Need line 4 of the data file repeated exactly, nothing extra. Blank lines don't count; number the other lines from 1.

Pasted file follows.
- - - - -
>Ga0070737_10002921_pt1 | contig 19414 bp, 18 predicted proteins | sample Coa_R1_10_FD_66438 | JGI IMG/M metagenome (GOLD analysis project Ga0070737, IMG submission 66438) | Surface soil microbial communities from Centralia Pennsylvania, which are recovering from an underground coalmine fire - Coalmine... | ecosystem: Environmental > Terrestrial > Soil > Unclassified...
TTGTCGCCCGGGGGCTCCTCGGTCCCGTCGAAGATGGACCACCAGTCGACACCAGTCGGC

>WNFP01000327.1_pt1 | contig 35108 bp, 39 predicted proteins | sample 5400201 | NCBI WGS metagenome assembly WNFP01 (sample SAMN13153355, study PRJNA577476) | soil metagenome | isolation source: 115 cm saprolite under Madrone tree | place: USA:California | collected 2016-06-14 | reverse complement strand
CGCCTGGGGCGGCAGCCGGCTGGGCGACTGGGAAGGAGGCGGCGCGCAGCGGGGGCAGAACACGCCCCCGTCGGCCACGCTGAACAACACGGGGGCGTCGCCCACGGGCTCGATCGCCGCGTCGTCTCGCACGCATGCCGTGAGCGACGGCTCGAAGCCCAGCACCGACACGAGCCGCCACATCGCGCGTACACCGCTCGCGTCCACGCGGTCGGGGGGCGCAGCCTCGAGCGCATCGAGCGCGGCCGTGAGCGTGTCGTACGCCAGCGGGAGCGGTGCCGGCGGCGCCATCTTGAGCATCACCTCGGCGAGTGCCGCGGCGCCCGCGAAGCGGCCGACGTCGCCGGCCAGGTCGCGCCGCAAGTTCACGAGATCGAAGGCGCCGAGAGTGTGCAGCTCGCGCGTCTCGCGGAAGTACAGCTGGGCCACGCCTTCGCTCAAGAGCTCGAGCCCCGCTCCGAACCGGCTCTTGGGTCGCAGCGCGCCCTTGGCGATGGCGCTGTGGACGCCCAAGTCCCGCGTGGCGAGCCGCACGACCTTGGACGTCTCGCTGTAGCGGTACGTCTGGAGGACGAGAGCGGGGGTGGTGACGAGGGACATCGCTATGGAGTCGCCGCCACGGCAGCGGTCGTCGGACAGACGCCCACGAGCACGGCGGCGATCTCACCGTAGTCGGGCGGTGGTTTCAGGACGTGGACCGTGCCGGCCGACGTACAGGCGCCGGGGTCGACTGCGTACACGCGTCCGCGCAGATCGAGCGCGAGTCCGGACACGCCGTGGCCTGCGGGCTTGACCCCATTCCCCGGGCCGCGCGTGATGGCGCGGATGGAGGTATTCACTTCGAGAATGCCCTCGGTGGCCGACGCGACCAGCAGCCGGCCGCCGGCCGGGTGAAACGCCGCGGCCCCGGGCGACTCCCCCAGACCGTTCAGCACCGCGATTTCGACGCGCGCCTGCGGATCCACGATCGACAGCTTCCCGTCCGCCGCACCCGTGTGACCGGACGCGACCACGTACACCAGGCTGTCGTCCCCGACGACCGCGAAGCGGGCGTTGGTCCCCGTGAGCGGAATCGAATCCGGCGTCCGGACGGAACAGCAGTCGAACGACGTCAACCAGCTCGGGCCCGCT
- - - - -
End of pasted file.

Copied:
CGCCTGGGGCGGCAGCCGGCTGGGCGACTGGGAAGGAGGCGGCGCGCAGCGGGGGCAGAACACGCCCCCGTCGGCCACGCTGAACAACACGGGGGCGTCGCCCACGGGCTCGATCGCCGCGTCGTCTCGCACGCATGCCGTGAGCGACGGCTCGAAGCCCAGCACCGACACGAGCCGCCACATCGCGCGTACACCGCTCGCGTCCACGCGGTCGGGGGGCGCAGCCTCGAGCGCATCGAGCGCGGCCGTGAGCGTGTCGTACGCCAGCGGGAGCGGTGCCGGCGGCGCCATCTTGAGCATCACCTCGGCGAGTGCCGCGGCGCCCGCGAAGCGGCCGACGTCGCCGGCCAGGTCGCGCCGCAAGTTCACGAGATCGAAGGCGCCGAGAGTGTGCAGCTCGCGCGTCTCGCGGAAGTACAGCTGGGCCACGCCTTCGCTCAAGAGCTCGAGCCCCGCTCCGAACCGGCTCTTGGGTCGCAGCGCGCCCTTGGCGATGGCGCTGTGGACGCCCAAGTCCCGCGTGGCGAGCCGCACGACCTTGGACGTCTCGCTGTAGCGGTACGTCTGGAGGACGAGAGCGGGGGTGGTGACGAGGGACATCGCTATGGAGTCGCCGCCACGGCAGCGGTCGTCGGACAGACGCCCACGAGCACGGCGGCGATCTCACCGTAGTCGGGCGGTGGTTTCAGGACGTGGACCGTGCCGGCCGACGTACAGGCGCCGGGGTCGACTGCGTACACGCGTCCGCGCAGATCGAGCGCGAGTCCGGACACGCCGTGGCCTGCGGGCTTGACCCCATTCCCCGGGCCGCGCGTGATGGCGCGGATGGAGGTATTCACTTCGAGAATGCCCTCGGTGGCCGACGCGACCAGCAGCCGGCCGCCGGCCGGGTGAAACGCCGCGGCCCCGGGCGACTCCCCCAGACCGTTCAGCACCGCGATTTCGACGCGCGCCTGCGGATCCACGATCGACAGCTTCCCGTCCGCCGCACCCGTGTGACCGGACGCGACCACGTACACCAGGCTGTCGTCCCCGACGACCGCGAAGCGGGCGTTGGTCCCCGTGAGCGGAATCGAATCCGGCGTCCGGACGGAACAGCAGTCGAACGACGTCAACCAGCTCGGGCCCGCT